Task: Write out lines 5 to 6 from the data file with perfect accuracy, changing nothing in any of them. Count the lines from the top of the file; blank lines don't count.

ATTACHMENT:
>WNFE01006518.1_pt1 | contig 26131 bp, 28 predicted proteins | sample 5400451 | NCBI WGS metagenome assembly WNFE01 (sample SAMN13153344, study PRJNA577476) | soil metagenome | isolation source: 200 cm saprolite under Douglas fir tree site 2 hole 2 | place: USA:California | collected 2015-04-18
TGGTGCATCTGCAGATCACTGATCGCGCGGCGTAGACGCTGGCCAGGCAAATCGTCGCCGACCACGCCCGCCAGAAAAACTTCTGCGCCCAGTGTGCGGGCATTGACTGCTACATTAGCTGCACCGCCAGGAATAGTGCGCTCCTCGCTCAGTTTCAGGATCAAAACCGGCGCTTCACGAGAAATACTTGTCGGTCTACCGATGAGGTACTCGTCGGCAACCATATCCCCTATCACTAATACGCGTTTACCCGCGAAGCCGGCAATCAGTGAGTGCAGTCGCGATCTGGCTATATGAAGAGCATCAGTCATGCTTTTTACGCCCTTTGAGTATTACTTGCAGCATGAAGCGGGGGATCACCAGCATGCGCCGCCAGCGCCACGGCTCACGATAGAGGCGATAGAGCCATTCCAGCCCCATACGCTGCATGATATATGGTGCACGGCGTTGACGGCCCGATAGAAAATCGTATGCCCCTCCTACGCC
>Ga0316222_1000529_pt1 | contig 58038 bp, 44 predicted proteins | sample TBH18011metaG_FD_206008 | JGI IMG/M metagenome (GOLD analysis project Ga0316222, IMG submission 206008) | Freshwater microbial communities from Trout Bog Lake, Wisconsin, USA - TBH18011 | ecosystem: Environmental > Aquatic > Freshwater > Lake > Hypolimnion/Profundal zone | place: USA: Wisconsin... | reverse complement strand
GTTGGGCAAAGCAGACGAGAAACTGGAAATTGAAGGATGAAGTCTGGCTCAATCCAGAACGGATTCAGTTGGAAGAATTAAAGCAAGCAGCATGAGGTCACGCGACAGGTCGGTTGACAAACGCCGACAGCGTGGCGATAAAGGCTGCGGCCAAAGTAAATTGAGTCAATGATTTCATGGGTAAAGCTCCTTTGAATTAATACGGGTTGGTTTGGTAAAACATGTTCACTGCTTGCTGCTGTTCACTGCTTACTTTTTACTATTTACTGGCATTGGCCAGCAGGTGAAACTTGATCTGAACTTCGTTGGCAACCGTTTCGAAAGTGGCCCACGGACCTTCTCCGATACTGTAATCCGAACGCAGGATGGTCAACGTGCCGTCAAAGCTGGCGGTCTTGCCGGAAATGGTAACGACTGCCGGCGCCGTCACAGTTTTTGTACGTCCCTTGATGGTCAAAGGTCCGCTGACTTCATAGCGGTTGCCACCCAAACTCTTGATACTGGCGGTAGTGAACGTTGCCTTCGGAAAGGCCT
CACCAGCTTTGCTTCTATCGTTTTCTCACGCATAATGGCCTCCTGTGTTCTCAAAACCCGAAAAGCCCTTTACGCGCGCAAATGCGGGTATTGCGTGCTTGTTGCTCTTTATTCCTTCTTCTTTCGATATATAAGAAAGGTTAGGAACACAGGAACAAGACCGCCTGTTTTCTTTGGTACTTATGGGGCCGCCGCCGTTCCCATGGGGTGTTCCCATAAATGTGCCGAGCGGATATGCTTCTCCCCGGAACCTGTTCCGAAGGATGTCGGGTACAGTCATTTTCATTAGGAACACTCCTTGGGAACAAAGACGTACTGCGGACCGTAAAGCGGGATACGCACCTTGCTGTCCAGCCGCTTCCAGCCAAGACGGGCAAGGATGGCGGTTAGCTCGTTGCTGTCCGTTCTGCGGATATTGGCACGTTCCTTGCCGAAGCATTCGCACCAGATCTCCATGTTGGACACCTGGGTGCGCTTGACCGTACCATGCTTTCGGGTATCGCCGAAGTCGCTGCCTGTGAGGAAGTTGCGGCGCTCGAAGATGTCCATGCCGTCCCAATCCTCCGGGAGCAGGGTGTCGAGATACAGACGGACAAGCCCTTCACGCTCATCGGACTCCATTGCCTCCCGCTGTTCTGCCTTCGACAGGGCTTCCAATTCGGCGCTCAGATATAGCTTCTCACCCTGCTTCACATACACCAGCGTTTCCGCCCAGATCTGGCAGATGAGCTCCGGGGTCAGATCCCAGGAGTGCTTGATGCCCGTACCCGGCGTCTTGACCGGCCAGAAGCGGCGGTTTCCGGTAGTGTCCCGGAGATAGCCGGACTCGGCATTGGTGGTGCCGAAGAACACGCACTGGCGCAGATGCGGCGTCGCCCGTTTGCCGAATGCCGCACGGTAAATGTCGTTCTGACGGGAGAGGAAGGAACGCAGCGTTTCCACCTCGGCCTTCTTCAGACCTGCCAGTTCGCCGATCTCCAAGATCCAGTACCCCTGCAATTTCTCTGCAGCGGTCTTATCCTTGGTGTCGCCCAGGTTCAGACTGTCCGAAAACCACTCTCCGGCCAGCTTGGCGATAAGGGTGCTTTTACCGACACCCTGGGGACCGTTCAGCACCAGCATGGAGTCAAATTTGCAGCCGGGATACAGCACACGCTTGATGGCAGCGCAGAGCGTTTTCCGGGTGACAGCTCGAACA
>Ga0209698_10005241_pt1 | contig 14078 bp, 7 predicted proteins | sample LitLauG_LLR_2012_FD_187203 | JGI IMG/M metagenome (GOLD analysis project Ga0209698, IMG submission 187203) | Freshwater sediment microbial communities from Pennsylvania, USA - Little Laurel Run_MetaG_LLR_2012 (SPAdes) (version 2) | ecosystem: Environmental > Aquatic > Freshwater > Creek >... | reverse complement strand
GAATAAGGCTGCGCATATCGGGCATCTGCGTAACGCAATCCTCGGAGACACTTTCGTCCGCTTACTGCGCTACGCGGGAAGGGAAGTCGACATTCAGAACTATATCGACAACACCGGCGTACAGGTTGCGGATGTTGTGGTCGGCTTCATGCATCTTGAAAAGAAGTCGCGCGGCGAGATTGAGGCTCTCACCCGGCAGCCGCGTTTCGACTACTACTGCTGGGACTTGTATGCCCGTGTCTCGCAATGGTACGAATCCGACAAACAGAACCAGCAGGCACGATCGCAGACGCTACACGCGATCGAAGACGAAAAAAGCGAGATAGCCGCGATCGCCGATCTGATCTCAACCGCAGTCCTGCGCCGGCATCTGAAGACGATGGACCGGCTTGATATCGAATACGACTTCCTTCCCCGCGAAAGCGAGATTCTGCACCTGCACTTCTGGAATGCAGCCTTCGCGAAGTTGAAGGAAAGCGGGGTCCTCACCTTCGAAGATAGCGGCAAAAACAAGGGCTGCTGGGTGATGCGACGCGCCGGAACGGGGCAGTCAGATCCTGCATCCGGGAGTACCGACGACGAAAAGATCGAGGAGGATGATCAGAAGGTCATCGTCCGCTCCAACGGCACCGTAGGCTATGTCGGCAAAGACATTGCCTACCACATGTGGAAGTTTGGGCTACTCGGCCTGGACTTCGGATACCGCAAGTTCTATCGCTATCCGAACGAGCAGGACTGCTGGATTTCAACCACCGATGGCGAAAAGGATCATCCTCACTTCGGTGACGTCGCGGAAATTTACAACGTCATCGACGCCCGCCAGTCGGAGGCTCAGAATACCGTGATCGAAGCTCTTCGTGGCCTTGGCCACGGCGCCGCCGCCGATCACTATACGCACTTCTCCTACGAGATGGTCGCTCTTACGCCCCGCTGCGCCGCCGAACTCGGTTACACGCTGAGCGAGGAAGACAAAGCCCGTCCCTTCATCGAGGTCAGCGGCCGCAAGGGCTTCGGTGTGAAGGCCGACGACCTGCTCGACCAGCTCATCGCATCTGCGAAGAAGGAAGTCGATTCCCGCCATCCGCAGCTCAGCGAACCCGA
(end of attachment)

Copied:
CACCAGCTTTGCTTCTATCGTTTTCTCACGCATAATGGCCTCCTGTGTTCTCAAAACCCGAAAAGCCCTTTACGCGCGCAAATGCGGGTATTGCGTGCTTGTTGCTCTTTATTCCTTCTTCTTTCGATATATAAGAAAGGTTAGGAACACAGGAACAAGACCGCCTGTTTTCTTTGGTACTTATGGGGCCGCCGCCGTTCCCATGGGGTGTTCCCATAAATGTGCCGAGCGGATATGCTTCTCCCCGGAACCTGTTCCGAAGGATGTCGGGTACAGTCATTTTCATTAGGAACACTCCTTGGGAACAAAGACGTACTGCGGACCGTAAAGCGGGATACGCACCTTGCTGTCCAGCCGCTTCCAGCCAAGACGGGCAAGGATGGCGGTTAGCTCGTTGCTGTCCGTTCTGCGGATATTGGCACGTTCCTTGCCGAAGCATTCGCACCAGATCTCCATGTTGGACACCTGGGTGCGCTTGACCGTACCATGCTTTCGGGTATCGCCGAAGTCGCTGCCTGTGAGGAAGTTGCGGCGCTCGAAGATGTCCATGCCGTCCCAATCCTCCGGGAGCAGGGTGTCGAGATACAGACGGACAAGCCCTTCACGCTCATCGGACTCCATTGCCTCCCGCTGTTCTGCCTTCGACAGGGCTTCCAATTCGGCGCTCAGATATAGCTTCTCACCCTGCTTCACATACACCAGCGTTTCCGCCCAGATCTGGCAGATGAGCTCCGGGGTCAGATCCCAGGAGTGCTTGATGCCCGTACCCGGCGTCTTGACCGGCCAGAAGCGGCGGTTTCCGGTAGTGTCCCGGAGATAGCCGGACTCGGCATTGGTGGTGCCGAAGAACACGCACTGGCGCAGATGCGGCGTCGCCCGTTTGCCGAATGCCGCACGGTAAATGTCGTTCTGACGGGAGAGGAAGGAACGCAGCGTTTCCACCTCGGCCTTCTTCAGACCTGCCAGTTCGCCGATCTCCAAGATCCAGTACCCCTGCAATTTCTCTGCAGCGGTCTTATCCTTGGTGTCGCCCAGGTTCAGACTGTCCGAAAACCACTCTCCGGCCAGCTTGGCGATAAGGGTGCTTTTACCGACACCCTGGGGACCGTTCAGCACCAGCATGGAGTCAAATTTGCAGCCGGGATACAGCACACGCTTGATGGCAGCGCAGAGCGTTTTCCGGGTGACAGCTCGAACA
>Ga0209698_10005241_pt1 | contig 14078 bp, 7 predicted proteins | sample LitLauG_LLR_2012_FD_187203 | JGI IMG/M metagenome (GOLD analysis project Ga0209698, IMG submission 187203) | Freshwater sediment microbial communities from Pennsylvania, USA - Little Laurel Run_MetaG_LLR_2012 (SPAdes) (version 2) | ecosystem: Environmental > Aquatic > Freshwater > Creek >... | reverse complement strand